…Games are a product, or they are a service.
We have expectations of products. My lawnmower is a product. If it expires after it's warranty period, I expect to be responsible for getting it fixed or replaced. The rights and responsibilities are my own. But I also do not have any obligations to the original manufacturer. I do not need to call Sears for permission each season to use it, or for permission to use it to mow my neighbor's lawn. If I want to loan it to my neighbor, that's my right. If I want to sell it at a yard sale, I also have that right. If my daughter wants to make money during the summer using it to mow other people's lawns, that's also our right. Likewise, beyond the product's suitability for its advertised purpose and some reasonable assurances of safety and quality (though what it "reasonable" has certainly been twisted in the U.S. under the manipulations of the legal profession), there are no obligations on the part of the manufacturer or seller. The implied consumer contract with products is both simple and natural.
A service, on the other hand, is a different animal, and is neither so simple or so natural. But we've made it work. Any "implied" contract is trumped by often confusing written ones, but there are some expectations there, too. We pay for … well, a service. There are greater obligations for both parties, particularly on the part of the service provider - but in return they get greater control over whatever it is they are offering. For example, services are often non-transferrable. I can't just let my neighbor "borrow" my insurance policy for a trip to the emergency room.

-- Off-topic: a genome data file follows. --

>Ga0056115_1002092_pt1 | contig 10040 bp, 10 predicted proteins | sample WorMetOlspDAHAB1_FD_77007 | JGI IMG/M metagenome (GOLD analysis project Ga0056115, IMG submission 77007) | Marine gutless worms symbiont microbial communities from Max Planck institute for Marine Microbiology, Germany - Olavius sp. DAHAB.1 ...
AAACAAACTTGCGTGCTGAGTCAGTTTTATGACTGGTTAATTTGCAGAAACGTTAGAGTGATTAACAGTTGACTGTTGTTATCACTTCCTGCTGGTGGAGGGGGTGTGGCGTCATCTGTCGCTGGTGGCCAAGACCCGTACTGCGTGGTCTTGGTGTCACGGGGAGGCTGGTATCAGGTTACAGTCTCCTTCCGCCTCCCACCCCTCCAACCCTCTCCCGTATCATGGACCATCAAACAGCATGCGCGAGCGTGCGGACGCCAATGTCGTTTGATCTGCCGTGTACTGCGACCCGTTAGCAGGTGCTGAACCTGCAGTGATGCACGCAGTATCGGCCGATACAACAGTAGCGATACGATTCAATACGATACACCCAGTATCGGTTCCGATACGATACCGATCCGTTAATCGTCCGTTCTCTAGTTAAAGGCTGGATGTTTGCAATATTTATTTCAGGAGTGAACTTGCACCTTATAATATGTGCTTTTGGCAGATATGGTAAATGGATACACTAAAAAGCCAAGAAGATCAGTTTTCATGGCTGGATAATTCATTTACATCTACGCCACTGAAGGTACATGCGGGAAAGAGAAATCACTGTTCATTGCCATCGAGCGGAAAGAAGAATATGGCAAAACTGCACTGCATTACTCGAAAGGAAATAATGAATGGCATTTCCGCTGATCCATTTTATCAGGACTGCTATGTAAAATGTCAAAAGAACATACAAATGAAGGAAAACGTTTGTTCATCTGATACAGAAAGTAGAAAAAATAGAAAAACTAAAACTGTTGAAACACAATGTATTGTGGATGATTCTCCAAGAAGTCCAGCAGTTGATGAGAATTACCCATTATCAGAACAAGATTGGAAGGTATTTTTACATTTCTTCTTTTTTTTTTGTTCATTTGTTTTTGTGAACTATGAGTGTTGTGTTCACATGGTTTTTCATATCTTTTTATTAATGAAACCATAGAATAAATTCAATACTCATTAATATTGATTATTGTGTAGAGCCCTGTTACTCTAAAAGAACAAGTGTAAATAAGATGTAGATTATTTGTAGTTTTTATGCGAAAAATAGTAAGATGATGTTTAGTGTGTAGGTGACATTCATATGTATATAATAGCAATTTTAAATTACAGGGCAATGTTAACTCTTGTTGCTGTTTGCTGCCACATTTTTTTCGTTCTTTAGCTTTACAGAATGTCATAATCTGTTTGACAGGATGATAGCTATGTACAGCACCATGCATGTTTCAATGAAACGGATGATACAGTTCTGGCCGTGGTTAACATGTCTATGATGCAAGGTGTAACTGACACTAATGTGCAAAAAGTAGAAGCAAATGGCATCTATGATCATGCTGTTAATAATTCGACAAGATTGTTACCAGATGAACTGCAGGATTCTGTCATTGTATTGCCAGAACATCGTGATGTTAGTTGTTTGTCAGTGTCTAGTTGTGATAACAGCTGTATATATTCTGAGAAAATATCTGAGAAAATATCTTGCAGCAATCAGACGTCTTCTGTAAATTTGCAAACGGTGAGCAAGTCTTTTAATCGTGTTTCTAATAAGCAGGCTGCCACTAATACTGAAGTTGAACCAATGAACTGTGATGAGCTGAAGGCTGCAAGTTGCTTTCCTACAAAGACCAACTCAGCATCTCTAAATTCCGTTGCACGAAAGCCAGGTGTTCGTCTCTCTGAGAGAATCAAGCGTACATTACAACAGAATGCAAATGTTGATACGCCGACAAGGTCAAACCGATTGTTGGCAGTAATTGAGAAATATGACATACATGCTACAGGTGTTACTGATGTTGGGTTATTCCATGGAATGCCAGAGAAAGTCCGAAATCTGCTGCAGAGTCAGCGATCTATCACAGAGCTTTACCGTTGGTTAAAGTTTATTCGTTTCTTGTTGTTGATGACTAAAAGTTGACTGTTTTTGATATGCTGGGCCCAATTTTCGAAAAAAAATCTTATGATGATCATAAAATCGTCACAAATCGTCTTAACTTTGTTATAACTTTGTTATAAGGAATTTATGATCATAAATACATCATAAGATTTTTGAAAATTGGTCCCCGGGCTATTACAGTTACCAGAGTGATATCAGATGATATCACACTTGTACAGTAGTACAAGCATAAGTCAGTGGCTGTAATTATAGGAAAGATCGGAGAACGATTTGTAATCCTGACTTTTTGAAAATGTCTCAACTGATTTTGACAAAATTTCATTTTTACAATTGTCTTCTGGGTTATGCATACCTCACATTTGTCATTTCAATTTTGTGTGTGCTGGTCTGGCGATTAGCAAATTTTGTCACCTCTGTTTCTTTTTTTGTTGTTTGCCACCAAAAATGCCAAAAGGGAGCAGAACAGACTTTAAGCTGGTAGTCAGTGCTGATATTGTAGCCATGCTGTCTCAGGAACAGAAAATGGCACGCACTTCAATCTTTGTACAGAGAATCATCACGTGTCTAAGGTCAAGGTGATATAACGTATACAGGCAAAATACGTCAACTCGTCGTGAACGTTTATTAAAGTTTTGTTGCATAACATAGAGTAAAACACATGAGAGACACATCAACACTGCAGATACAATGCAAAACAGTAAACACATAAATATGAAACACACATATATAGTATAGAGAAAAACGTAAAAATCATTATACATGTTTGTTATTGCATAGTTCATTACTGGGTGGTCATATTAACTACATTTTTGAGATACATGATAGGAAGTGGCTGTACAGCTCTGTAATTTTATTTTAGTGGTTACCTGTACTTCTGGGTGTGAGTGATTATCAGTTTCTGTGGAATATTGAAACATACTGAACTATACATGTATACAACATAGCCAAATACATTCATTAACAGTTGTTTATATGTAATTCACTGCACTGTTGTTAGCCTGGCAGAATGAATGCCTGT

The online activation thing feels to me a lot like a case of a publisher trying to have its cake and eat it too. (Not that I ever really understood that phrase - I guess after you eat it you no longer have it or something.) They want to restrict the consumer rights as if it was a service, but they don't want to take upon themselves the obligations of truly being a service provider…